As an adult living with Down’s syndrome, Anissa lived life to the full; she won many medals for swimming, loved collecting magazines, visiting Poundland or Lidl, spending time with her boyfriend and watching soap operas. She was somebody who was always thinking of others, right up until she died, aged 46 years; as Freda, her mum, remembers: ‘Anissa always thought about others, she would buy and wrap over 200 presents for everybody she knew at Christmas, she was very much a giver.’ When Anissa received her diagnosis of stage 4 lung cancer, she said to her mum, ‘right, we’re going to have to raise some money for research, aren’t we?’ Later on, she worked hard to hold a cake stall with her family to raise funds for Princess Alice Hospice.

In 2008, Anissa began spending time at The Grange in Bookham as a day visitor, where she participated in many different activities and outings; later on, she absolutely loved living in assisted living accommodation there, where she was supported by key workers, including Cathy, who has felt the death of Anissa very deeply: ‘I still have messages I can’t delete, I can’t do that yet’.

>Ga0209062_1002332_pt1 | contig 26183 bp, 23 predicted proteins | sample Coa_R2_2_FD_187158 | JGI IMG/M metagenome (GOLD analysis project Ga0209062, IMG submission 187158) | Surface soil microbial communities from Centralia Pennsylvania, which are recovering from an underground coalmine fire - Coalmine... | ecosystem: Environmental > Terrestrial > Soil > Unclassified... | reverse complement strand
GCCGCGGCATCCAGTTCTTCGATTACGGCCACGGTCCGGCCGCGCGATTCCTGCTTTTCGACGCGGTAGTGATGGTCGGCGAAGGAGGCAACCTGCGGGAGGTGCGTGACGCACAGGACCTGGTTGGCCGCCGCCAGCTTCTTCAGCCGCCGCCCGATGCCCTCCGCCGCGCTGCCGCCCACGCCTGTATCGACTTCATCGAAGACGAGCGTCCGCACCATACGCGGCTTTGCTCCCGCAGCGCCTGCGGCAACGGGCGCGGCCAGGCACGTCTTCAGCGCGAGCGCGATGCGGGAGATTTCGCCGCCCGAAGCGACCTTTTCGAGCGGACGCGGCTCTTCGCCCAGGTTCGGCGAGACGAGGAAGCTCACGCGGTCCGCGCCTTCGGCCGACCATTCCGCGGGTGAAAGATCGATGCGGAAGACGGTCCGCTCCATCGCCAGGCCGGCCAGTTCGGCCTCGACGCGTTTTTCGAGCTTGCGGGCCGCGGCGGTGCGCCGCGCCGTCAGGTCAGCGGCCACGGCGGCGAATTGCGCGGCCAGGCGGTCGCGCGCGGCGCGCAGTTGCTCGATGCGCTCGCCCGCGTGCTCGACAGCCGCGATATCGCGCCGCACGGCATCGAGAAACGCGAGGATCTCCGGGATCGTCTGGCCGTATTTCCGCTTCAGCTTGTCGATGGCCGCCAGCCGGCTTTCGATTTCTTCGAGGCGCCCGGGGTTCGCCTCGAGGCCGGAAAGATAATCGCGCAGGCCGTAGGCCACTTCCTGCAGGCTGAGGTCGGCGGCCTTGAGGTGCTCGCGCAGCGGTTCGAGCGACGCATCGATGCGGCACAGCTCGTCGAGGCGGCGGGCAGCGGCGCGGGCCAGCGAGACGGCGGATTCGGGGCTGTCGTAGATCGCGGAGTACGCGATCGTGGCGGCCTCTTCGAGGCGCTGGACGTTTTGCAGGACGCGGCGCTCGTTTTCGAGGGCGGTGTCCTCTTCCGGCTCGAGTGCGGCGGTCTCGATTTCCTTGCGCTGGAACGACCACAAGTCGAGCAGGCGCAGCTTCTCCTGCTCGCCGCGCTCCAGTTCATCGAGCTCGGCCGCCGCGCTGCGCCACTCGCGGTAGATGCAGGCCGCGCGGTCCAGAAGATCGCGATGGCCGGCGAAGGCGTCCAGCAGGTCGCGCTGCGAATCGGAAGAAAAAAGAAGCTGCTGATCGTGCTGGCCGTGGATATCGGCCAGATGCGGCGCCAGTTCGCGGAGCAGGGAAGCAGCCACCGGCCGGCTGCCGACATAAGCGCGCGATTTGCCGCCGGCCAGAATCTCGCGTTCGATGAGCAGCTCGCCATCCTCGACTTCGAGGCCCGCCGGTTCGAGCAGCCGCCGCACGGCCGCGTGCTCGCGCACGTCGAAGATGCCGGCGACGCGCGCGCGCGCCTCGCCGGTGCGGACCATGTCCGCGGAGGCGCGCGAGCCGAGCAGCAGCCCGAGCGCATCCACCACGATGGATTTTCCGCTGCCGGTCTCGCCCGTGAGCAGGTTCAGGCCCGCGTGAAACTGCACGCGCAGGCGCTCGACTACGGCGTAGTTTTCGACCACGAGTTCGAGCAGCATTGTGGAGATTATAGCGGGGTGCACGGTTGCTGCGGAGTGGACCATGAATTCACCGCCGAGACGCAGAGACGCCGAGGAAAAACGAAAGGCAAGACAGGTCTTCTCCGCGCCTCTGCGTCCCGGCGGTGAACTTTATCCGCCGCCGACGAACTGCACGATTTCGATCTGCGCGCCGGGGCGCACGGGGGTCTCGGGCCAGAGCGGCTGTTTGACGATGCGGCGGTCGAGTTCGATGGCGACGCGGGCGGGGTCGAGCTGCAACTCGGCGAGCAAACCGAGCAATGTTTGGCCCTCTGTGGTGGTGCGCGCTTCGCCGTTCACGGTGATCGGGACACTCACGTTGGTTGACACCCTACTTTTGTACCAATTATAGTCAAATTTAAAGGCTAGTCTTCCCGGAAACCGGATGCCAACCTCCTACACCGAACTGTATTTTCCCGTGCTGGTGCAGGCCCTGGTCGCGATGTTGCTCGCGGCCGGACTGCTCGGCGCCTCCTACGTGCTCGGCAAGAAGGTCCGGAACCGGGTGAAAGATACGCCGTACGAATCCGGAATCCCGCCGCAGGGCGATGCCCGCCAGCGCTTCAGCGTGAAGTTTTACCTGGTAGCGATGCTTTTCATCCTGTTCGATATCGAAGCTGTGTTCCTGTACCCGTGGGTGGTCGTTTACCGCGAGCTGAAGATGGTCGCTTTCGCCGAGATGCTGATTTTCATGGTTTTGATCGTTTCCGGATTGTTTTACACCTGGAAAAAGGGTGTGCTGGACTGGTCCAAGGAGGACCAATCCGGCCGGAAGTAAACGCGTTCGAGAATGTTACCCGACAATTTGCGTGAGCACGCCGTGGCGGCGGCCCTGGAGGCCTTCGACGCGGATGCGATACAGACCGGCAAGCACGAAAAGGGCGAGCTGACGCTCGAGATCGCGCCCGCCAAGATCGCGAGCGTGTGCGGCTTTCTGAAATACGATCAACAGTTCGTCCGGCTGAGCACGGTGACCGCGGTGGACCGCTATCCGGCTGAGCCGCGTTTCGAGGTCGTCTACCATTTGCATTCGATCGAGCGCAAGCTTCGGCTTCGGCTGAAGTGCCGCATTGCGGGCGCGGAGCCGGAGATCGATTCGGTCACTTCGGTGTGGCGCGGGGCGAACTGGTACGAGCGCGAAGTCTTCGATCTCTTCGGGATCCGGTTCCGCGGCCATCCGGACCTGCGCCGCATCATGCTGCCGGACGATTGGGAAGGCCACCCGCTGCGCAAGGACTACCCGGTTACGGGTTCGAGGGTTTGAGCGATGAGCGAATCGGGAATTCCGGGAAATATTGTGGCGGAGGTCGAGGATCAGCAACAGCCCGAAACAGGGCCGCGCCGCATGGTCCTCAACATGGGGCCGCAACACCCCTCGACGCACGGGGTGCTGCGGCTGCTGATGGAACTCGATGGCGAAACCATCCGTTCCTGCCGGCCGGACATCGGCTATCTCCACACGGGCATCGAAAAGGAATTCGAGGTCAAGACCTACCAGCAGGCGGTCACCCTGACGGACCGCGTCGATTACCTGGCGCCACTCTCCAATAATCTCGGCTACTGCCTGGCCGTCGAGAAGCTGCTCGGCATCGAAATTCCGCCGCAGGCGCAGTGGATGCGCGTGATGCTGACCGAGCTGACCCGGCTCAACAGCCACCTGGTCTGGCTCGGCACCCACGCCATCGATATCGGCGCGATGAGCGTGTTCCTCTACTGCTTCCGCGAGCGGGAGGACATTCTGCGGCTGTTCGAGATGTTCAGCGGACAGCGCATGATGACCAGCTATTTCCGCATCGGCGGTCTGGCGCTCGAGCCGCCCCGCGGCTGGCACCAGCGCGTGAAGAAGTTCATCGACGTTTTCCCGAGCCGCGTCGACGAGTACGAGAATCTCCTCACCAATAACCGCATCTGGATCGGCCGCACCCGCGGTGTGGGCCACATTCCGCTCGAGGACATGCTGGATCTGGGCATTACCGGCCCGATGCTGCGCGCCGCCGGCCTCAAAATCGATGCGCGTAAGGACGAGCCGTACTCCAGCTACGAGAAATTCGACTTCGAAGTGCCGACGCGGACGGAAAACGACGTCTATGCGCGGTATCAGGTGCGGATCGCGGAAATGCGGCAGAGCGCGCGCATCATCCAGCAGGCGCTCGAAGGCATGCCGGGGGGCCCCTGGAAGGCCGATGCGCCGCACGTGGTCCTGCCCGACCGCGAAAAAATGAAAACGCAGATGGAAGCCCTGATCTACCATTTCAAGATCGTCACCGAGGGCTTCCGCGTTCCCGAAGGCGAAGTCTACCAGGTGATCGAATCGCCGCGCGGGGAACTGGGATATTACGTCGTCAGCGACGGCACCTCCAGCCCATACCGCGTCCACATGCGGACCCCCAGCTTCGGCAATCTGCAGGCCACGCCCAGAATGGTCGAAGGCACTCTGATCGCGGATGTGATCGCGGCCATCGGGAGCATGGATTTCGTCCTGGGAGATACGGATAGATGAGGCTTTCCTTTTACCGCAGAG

During Learning Disability Week, Cathy and Freda would like to highlight the challenges faced by people like Anissa, their families and carers, when accessing healthcare or service funding. They are both grateful to Princess Alice Hospice, in particular to Lesley, our Clinical Nurse Specialist, who provided help and practical support with the complex funding applications, to allow Anissa to return home to The Grange after a one-month stay in hospital; remembering that difficult time, Cathy recalls: ‘that’s when your lovely Lesley came in, big style!’

Before Anissa died, community nurses from Princess Alice Hospice supported Cathy and Anissa with ideas, such as a storybook, to communicate to her family her hopes and wishes in planning her funeral. Over a period of months, Anissa talked to Cathy about her ideas, often using prompts to begin the conversation. They would spend time cutting pictures out to put into her ‘planning ahead’ book.

Anissa was verbally capable, but when she felt depressed or in pain, she would become anxious and find it incredibly difficult to articulate, which would result in her shutting down. Freda and Cathy would both like to see more widespread training to enable healthcare professionals to have a better understanding of the particular needs of people with learning disabilities.